“Talk to me!”

Friday afternoon. I was climbing the stairs of the subway station and trying to read on my cell phone the short preview of a long message I had just received.

In the few lines I read, I already knew what it was about: another discussion about my problem of not being available all day to chat. I just kept my cell phone and went my way, I was going to meet some old friends…

Talking with them, I realized that I was not the only one in that group that had problems with online chatting.

Rob remembered his relationship with the southern boy. The college projects and internships made them talk once or twice a week. Of course, the relationship ended before they were together for six months.

It was not because I was not interested anymore or I was too busy. I really don’t think I need to talk to anyone all day to prove that I want to be with him.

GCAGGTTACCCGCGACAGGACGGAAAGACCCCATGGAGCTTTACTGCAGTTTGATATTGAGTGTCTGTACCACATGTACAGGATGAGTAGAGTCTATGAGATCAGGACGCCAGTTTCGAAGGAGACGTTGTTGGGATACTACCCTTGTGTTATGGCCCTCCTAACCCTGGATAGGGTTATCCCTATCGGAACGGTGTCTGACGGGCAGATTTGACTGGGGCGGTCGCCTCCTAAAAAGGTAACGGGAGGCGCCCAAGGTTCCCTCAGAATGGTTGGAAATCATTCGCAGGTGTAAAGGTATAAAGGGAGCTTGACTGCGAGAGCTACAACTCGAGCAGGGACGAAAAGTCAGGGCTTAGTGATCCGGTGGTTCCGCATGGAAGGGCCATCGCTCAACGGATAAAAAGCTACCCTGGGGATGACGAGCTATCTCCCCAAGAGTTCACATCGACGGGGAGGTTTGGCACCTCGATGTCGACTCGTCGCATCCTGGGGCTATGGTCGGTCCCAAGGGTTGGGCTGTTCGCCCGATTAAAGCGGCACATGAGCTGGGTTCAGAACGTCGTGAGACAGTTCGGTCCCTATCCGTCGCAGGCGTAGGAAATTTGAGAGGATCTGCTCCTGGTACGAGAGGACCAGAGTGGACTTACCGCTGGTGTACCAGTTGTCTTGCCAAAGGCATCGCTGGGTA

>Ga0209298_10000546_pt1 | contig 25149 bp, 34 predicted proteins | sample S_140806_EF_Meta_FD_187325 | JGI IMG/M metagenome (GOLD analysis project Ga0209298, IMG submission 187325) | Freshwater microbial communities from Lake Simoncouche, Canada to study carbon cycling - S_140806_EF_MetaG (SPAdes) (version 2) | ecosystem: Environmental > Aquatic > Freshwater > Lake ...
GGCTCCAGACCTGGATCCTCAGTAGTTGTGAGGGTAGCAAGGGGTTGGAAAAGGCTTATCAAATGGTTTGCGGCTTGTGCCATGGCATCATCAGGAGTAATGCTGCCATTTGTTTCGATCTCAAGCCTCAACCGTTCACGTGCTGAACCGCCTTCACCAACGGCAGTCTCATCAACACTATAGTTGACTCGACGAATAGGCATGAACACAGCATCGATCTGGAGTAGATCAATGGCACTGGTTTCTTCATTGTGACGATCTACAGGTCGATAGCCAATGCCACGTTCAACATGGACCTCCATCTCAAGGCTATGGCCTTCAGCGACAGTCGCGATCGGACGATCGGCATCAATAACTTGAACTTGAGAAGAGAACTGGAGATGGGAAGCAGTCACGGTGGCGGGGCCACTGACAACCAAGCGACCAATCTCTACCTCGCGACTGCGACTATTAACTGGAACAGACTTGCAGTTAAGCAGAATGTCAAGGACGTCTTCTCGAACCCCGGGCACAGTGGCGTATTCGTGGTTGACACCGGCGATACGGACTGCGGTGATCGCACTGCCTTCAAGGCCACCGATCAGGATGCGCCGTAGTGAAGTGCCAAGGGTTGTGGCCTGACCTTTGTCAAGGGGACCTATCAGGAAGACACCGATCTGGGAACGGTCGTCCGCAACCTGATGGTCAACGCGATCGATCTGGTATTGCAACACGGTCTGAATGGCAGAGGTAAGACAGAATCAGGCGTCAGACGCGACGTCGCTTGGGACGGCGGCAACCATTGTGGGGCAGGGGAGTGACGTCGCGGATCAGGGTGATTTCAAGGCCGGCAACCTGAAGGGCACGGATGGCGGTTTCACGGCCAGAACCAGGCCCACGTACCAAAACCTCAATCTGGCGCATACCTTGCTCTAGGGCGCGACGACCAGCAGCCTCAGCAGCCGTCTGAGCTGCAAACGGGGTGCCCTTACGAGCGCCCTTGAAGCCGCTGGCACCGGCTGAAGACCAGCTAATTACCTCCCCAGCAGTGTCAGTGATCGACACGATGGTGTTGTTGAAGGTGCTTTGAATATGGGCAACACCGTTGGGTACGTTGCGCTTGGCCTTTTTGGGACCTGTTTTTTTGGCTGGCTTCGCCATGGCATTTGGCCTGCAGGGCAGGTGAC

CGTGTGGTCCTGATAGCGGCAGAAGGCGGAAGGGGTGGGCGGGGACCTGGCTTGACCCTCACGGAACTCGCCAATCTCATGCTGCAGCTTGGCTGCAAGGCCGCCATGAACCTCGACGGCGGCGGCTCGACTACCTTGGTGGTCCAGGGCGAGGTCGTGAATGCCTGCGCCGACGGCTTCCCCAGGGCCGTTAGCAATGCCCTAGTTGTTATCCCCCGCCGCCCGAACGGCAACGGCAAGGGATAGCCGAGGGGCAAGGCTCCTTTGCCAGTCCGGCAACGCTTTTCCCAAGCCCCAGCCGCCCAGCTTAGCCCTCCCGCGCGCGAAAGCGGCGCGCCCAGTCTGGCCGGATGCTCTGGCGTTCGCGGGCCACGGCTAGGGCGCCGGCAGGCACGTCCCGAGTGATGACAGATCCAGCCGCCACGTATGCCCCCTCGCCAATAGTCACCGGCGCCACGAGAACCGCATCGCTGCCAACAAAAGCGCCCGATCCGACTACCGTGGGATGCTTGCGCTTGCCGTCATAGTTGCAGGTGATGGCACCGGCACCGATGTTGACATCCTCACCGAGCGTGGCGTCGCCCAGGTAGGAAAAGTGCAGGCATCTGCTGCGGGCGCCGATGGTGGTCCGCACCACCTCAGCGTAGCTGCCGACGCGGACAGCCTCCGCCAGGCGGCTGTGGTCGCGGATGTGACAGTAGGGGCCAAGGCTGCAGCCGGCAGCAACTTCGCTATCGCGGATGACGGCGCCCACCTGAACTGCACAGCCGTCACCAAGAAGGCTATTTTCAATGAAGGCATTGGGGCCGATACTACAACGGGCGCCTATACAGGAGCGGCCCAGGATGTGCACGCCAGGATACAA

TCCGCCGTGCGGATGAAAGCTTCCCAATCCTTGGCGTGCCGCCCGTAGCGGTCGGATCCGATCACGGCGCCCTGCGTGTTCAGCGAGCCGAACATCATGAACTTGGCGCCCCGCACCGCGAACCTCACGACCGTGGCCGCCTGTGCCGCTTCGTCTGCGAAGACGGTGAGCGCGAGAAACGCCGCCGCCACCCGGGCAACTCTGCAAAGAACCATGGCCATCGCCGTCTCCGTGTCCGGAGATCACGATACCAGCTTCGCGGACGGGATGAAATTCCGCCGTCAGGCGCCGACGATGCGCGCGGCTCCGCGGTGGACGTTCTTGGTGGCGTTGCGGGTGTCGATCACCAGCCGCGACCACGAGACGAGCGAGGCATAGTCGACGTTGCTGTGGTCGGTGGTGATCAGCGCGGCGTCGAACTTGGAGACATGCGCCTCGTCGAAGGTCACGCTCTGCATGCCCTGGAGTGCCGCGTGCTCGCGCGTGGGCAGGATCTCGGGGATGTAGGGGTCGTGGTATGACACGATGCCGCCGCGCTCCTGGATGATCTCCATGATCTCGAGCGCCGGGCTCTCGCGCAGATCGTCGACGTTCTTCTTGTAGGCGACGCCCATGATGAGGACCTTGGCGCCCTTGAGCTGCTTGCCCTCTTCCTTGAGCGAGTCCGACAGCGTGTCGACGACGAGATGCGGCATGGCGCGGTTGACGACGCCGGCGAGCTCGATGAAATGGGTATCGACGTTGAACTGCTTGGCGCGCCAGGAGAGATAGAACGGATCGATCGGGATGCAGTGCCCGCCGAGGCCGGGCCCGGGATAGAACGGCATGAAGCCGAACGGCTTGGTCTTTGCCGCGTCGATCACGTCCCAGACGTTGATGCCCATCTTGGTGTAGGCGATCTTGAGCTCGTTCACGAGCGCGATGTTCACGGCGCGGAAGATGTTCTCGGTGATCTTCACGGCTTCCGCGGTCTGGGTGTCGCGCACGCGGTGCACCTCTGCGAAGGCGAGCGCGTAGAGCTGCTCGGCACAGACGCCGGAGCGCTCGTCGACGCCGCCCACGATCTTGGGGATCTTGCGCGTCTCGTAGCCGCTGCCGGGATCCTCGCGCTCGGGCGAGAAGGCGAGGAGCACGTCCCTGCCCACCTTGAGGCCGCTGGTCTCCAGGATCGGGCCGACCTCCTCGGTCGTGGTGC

Later that day, I started thinking about relationships in the digital age…

People have developed so much the habit of being connected all the time, that now relationships are measured by how long it takes you to respond to a message, or by your ability to invent shallow subjects, just to show that you are there, connected with him — through a cell phone.

I took the cell phone to finally answer the message. And there I was, discussing and putting an end to a relationship that had barely begun.

Would most of these relationships survive if we still needed to write letters?